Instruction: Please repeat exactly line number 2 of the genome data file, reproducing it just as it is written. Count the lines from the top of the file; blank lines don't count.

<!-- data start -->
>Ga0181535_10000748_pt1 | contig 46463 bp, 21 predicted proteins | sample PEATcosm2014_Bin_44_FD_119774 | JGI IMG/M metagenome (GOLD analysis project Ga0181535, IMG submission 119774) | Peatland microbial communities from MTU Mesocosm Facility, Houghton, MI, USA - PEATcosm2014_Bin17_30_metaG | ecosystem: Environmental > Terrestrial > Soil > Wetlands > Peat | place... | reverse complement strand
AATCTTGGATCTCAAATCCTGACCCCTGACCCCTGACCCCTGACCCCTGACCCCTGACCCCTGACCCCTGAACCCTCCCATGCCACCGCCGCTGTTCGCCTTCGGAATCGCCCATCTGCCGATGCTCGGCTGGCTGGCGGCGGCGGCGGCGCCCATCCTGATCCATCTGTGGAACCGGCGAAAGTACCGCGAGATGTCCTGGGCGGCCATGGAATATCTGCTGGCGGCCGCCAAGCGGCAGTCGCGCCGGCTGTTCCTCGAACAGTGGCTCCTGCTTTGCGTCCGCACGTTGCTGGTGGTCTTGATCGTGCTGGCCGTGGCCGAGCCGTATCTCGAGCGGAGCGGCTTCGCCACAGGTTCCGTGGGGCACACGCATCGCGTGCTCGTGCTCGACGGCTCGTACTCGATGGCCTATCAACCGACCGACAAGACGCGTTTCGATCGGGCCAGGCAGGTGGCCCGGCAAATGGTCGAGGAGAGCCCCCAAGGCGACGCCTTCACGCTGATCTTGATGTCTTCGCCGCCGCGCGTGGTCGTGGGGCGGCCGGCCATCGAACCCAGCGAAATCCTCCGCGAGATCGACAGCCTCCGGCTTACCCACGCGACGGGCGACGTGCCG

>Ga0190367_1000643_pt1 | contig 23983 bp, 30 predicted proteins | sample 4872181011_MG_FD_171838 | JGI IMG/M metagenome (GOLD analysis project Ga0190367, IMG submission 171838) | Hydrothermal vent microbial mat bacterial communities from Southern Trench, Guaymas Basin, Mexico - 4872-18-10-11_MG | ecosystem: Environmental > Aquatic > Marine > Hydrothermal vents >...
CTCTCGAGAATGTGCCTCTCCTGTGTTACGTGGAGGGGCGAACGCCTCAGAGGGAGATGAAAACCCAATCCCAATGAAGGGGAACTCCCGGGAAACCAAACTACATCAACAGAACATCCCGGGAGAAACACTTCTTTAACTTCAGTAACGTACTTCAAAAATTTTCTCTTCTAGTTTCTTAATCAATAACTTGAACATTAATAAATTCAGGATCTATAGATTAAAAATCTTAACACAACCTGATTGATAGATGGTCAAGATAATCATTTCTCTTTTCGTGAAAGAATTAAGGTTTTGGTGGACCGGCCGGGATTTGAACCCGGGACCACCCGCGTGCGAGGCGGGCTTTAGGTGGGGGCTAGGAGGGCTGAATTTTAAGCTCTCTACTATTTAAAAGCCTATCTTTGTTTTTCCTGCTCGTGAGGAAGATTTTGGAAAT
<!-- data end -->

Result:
AATCTTGGATCTCAAATCCTGACCCCTGACCCCTGACCCCTGACCCCTGACCCCTGACCCCTGACCCCTGAACCCTCCCATGCCACCGCCGCTGTTCGCCTTCGGAATCGCCCATCTGCCGATGCTCGGCTGGCTGGCGGCGGCGGCGGCGCCCATCCTGATCCATCTGTGGAACCGGCGAAAGTACCGCGAGATGTCCTGGGCGGCCATGGAATATCTGCTGGCGGCCGCCAAGCGGCAGTCGCGCCGGCTGTTCCTCGAACAGTGGCTCCTGCTTTGCGTCCGCACGTTGCTGGTGGTCTTGATCGTGCTGGCCGTGGCCGAGCCGTATCTCGAGCGGAGCGGCTTCGCCACAGGTTCCGTGGGGCACACGCATCGCGTGCTCGTGCTCGACGGCTCGTACTCGATGGCCTATCAACCGACCGACAAGACGCGTTTCGATCGGGCCAGGCAGGTGGCCCGGCAAATGGTCGAGGAGAGCCCCCAAGGCGACGCCTTCACGCTGATCTTGATGTCTTCGCCGCCGCGCGTGGTCGTGGGGCGGCCGGCCATCGAACCCAGCGAAATCCTCCGCGAGATCGACAGCCTCCGGCTTACCCACGCGACGGGCGACGTGCCG